May 06 2014

What Heartbleed Felt Like in Federal IT

Recent vulnerabilities expose a fundamental issue that points to more headaches on the horizon.

Heartbleed, the notorious security vulnerability in OpenSSL software that allowed hackers to access memory in web servers, caused ripples throughout the IT world when it was discovered in April. And last week, Microsoft released a fix for Internet Explorer after the Department of Homeland Security recommended users find another browser until the software giant patched a separate vulnerability, which could allow remote code execution on exposed PCs.

The federal government did not go unscathed, and the outbreak has left a lasting impression on some.

“The problem, when these two things occurred, was that I did not have a choice. It was either shut down Internet Explorer and kill my business or use an alternative browser and not do business,” said Alen Kirkorian, chief information security officer at the Overseas Private Investment Corporation (OPIC), an independent government agency that facilitates developmental finance. “It’s a very hard choice for a CISO to then go to a CIO and say, ‘I have bad news, or I have worse news.’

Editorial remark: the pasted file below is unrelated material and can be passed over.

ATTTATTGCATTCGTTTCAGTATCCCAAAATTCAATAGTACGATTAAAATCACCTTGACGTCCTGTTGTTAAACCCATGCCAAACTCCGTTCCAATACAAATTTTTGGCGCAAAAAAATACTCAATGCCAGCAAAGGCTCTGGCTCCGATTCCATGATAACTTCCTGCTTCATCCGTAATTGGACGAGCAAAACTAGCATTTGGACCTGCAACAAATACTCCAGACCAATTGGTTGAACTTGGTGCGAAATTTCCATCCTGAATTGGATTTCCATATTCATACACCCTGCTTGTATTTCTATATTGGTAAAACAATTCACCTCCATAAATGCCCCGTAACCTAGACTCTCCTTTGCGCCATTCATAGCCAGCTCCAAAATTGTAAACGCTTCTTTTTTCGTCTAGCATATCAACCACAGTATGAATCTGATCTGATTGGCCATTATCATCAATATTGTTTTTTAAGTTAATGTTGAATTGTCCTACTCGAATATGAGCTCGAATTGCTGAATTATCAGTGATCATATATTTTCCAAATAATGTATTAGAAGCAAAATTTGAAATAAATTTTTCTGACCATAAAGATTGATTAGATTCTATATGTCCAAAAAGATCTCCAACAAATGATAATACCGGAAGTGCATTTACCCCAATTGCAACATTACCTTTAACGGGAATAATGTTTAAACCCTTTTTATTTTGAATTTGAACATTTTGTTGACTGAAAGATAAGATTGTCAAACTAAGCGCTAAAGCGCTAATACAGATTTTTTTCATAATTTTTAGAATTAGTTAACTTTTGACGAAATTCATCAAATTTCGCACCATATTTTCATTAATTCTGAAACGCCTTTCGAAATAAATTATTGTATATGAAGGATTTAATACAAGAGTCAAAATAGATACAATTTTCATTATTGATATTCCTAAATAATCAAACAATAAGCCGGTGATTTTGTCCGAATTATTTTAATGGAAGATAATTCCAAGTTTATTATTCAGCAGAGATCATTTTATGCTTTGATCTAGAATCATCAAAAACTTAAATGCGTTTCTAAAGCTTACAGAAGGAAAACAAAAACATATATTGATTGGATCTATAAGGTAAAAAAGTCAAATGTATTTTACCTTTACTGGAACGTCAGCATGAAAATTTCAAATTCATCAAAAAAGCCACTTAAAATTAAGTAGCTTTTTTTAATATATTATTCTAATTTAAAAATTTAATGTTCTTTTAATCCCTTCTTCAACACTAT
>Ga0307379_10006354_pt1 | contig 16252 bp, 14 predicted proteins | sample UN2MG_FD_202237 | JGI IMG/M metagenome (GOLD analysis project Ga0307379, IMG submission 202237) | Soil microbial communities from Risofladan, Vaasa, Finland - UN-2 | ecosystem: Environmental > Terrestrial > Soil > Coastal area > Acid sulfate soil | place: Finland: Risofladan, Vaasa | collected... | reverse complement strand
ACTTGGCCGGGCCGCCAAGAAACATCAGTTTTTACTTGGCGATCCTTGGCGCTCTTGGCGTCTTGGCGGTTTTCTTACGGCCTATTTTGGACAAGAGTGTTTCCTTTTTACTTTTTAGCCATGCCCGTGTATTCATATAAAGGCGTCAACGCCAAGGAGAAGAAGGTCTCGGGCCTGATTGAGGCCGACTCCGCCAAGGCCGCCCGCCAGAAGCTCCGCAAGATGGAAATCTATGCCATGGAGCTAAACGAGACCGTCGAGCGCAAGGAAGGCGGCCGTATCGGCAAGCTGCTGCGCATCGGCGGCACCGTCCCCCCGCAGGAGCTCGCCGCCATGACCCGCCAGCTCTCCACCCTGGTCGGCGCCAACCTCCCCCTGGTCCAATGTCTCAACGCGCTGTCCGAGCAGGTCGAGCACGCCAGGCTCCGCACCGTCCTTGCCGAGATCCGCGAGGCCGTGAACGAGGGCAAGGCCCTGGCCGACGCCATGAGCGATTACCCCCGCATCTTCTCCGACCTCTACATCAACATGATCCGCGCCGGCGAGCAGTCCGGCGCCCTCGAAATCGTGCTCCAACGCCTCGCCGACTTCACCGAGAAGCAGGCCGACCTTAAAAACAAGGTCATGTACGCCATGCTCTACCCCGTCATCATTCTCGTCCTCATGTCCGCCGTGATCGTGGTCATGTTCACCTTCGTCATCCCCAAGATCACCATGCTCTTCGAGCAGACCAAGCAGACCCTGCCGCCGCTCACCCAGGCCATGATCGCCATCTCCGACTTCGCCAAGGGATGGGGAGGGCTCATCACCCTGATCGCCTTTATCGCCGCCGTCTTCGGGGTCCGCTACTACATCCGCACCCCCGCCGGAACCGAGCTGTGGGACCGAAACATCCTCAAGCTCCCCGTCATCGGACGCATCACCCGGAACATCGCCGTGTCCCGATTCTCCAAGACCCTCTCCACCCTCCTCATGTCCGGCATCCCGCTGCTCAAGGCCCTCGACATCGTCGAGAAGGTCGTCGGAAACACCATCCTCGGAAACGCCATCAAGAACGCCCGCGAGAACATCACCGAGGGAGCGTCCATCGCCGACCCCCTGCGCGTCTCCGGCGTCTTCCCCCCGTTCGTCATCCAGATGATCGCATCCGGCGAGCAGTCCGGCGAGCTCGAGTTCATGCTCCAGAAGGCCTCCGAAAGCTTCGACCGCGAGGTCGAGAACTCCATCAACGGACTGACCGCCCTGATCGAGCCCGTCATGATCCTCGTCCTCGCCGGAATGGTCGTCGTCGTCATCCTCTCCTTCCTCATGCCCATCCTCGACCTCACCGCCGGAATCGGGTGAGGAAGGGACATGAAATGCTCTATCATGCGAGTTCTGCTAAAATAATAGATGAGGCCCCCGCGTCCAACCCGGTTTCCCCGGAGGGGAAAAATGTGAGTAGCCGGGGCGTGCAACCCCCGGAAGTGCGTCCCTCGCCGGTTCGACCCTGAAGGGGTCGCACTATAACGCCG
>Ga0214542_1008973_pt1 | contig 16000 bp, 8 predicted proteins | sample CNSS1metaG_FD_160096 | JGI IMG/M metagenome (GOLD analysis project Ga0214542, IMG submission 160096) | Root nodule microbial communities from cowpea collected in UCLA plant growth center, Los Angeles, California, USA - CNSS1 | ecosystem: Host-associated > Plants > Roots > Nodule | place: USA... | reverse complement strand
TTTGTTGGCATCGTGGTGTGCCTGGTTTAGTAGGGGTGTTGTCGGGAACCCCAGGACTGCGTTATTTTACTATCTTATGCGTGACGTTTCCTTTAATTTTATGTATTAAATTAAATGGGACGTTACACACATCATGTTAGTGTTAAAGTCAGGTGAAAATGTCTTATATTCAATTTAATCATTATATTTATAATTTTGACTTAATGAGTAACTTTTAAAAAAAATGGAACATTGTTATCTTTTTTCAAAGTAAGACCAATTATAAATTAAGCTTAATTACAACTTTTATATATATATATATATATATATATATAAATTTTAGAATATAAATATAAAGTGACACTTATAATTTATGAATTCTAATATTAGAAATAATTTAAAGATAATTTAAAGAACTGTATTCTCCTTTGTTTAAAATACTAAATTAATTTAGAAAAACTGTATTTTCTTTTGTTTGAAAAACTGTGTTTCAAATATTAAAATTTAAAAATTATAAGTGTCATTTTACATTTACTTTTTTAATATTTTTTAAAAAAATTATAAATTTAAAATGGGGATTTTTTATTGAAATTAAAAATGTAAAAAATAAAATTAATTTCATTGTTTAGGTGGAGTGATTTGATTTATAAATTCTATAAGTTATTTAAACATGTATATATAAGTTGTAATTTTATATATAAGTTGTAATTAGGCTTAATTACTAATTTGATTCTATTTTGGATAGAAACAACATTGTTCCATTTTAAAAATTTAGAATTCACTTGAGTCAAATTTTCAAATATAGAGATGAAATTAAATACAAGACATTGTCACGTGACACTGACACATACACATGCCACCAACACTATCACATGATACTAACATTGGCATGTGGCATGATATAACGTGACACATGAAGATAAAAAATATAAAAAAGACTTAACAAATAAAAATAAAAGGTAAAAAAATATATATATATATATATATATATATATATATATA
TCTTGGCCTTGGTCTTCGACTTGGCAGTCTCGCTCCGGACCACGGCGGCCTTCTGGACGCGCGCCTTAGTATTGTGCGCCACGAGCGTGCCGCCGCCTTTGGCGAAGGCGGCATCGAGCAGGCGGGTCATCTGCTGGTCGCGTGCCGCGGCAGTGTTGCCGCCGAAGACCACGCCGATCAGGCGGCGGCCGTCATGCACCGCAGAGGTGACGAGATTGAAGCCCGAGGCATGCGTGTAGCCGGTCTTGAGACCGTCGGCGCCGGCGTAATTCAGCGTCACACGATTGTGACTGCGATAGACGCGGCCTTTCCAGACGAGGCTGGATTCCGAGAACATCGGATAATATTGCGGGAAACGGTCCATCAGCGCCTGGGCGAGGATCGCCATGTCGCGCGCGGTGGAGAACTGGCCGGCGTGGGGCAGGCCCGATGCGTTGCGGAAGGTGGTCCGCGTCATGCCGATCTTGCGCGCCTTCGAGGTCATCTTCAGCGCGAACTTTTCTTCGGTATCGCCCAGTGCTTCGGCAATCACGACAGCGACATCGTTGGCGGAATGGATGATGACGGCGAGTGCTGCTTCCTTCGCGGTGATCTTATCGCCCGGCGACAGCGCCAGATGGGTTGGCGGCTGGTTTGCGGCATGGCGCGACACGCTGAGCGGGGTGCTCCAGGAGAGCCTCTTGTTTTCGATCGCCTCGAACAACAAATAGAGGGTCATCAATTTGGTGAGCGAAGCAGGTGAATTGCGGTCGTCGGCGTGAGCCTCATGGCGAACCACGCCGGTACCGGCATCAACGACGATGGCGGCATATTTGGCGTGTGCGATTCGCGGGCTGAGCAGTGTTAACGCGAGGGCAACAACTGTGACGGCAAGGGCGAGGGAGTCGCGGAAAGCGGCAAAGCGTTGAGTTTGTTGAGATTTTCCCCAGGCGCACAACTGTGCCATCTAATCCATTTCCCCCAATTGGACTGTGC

Kirkorian told attendees of the GITEC 2014 Summit in Baltimore that one significant flaw in online applications is the way some are tied to certain web browsers, effectively backing security professionals into a corner when software flaws are discovered.

“Ultimately when it comes down to it, a lot of these enterprise applications really need to be developed so they’re agnostic,” Kirkorian said. “So it doesn’t matter what kind of browser you’re using; it doesn’t matter what kind of technology you’re using. If there are vulnerabilities found 'zero-day,' we can move very quickly to something else and get the business going again.”

Beyond ensuring that they adopt technology-agnostic critical applications, agencies need to know exactly what they’re running on their networks so they understand which systems might be susceptible to security breaches.

“With Heartbleed, a lot of us did not know some of the systems that were affected by it,” Kirkorian said. “Folks didn’t realize that a lot of the appliances we have — systems and services — were based on this little piece of code that was managed by [the open source community]. And it caused a big problem for us.”

aaa 1